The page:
Credibility Defines Great Leaders

Take a moment to reflect on this question: What person comes to mind when you think about the best leader you’ve ever been personally associated with? Really think about this. Don’t read further and challenge yourself to come up with a name.

While the spectrum and diversity of leaders is exponentially wide, I’m going to bet they have one characteristic in common—credibility, which is defined as “the power of inspiring belief.” It’s a quality—ubiquitously generic—that develops or breaks down skills or behaviors. Luckily for us, in the classic Credibility: How Leaders Gain and Lose It, Why People Demand It (Kouzes and Posner, John Wiley & Sons, 2011) the authors have studied and distilled credibility behaviors over the past 40 years.

Think back to the name you’ve recalled in the opening question and compare to the following criteria that Kouzes and Posner’s extensive quantitative and qualitative global research have unveiled:

  1. Honest: Honesty is the cornerstone to credibility. If someone is going to follow a leader, be it to the battlefield or the boardroom, they will first make the decision to freely give that leader their trust. This characteristic is further exemplified today by the high proliferation of social media technology.
  2. Forward-looking: This refers to those who can crystalize a winning future vision, tell you how you will get there, and set the organizational context to achieve the desired state. Great forward-looking leaders find the balance to set a vision that converts the hearts and minds of the organizational members.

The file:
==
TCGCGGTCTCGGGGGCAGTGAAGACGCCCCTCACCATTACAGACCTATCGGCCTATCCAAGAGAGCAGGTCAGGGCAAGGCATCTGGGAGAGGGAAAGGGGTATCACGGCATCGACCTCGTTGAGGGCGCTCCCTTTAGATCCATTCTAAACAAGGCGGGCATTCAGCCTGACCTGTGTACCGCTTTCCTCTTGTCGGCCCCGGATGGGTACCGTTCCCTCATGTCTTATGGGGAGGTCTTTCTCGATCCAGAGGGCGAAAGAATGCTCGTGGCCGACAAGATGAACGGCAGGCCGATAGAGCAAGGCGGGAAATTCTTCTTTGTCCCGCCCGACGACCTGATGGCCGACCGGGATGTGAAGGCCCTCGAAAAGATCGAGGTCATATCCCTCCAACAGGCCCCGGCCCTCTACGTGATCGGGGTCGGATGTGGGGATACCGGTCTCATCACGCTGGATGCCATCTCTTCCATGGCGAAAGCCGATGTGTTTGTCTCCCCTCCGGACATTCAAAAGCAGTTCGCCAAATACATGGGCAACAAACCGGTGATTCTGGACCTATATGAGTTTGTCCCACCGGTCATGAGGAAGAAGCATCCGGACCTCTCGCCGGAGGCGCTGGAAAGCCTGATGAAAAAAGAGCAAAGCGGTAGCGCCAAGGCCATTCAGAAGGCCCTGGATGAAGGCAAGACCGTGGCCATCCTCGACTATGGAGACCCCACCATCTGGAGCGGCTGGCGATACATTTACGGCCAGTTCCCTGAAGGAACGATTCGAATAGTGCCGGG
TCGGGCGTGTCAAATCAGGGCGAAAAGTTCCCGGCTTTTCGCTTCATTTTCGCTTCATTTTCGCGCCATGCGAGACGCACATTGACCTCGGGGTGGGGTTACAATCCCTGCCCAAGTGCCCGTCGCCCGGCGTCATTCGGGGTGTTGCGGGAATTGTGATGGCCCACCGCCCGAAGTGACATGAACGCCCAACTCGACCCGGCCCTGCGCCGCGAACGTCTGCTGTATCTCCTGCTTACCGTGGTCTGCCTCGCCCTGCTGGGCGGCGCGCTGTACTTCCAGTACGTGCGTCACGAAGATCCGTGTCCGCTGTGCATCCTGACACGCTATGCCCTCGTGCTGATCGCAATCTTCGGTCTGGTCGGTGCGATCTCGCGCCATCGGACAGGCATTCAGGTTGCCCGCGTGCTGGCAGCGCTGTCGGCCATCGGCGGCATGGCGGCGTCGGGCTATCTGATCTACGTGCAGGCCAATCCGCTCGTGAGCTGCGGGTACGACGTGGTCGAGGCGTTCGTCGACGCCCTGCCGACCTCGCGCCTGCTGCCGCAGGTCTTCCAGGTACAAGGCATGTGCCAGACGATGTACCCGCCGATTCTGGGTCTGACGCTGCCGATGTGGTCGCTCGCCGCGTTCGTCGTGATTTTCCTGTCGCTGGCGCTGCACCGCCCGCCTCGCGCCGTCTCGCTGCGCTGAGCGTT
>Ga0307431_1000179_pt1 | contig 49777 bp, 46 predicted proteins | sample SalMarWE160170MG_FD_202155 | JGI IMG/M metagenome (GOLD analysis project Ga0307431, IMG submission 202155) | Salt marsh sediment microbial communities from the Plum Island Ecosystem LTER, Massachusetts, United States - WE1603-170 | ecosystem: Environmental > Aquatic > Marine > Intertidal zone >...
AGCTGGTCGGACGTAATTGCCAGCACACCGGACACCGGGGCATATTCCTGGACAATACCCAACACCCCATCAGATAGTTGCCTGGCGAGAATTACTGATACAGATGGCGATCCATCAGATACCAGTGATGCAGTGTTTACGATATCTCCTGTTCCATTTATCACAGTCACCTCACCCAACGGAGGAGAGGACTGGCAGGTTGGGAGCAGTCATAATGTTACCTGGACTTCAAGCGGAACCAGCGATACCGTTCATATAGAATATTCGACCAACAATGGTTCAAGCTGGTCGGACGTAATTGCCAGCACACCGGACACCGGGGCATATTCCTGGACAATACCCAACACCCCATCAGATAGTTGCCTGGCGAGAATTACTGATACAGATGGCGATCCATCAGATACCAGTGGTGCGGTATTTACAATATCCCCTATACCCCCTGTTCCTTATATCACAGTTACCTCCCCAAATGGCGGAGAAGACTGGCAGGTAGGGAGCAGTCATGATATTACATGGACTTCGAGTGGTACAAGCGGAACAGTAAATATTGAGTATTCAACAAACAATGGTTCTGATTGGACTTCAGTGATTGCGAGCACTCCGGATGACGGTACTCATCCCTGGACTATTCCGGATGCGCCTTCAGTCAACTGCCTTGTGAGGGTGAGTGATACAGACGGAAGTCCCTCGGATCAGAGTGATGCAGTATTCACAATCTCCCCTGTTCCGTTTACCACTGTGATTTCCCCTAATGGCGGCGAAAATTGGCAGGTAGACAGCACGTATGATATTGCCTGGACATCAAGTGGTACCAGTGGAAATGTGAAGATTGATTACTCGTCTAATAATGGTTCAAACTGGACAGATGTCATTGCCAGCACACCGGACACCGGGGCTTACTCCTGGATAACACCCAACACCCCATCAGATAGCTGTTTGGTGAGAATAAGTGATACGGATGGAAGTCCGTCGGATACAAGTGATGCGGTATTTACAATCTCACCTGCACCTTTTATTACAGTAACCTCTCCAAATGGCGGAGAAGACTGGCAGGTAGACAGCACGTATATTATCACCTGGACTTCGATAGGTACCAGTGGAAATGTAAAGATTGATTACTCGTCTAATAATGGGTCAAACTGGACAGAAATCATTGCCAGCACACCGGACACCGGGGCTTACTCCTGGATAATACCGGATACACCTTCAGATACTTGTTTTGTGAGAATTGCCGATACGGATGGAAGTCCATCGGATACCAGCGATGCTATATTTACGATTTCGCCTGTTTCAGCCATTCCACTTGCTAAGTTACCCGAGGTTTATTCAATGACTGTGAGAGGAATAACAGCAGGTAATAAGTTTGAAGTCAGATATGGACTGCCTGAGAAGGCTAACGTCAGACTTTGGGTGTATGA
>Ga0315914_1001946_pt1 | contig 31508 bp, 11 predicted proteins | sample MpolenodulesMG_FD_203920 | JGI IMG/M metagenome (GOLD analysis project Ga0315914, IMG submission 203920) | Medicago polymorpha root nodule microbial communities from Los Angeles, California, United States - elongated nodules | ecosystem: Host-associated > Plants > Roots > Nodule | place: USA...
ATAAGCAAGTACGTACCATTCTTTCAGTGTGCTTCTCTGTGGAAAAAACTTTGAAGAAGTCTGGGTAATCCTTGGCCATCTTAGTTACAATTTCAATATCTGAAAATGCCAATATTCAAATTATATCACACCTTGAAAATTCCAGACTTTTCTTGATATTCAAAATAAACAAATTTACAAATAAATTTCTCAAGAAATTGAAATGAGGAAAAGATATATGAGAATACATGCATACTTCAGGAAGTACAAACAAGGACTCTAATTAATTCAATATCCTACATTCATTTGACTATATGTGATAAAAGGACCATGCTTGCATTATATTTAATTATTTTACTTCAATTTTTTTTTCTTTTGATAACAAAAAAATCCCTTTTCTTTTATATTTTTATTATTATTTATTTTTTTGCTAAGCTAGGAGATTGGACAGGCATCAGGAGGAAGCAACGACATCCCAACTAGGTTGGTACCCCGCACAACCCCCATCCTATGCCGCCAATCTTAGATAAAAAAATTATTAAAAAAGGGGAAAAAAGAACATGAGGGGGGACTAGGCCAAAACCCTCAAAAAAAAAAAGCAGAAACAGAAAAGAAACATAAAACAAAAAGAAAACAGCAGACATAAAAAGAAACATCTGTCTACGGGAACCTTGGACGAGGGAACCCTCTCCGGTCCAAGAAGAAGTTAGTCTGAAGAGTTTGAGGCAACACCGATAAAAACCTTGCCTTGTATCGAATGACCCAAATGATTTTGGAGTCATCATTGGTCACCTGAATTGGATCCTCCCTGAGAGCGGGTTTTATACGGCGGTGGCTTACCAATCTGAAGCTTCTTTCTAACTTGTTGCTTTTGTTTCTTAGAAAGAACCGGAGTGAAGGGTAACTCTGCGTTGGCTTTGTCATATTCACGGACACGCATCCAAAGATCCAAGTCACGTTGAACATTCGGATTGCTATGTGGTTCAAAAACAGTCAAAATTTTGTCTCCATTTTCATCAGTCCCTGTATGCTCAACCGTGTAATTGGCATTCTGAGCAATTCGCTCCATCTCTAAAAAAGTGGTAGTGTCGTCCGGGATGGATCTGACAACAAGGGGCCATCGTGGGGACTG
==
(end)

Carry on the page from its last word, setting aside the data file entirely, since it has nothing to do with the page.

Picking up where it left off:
3. Inspiring: People admire leaders who are dynamic, uplifting, enthusiastic, positive, and optimistic. It’s not enough to have dreams of the future. Leaders must be able to continually communicate the vision to encourage others through grinding work, inevitable setbacks, and overcoming seemingly impossible odds toward success. It’s not about being a cheerleader, but about genuinely injecting hope through actions, mindset, tangible proof points, and most importantly, outcomes.
  4. Competent: This is about being capable and effective. Capability can be seen in either the subject matter expertise or a specific set of skills. Effectiveness is best demonstrated by the ability to execute and achieve. Competence in leaders is also expected in developing the entire team, it is not simply an individual expectation.

In understanding the top four qualities, we can create a development plan that can help make our leadership journey more impactful. Maybe someone will classify you as “the best leader they’ve ever been personally associated with.” Until then, keep striving!


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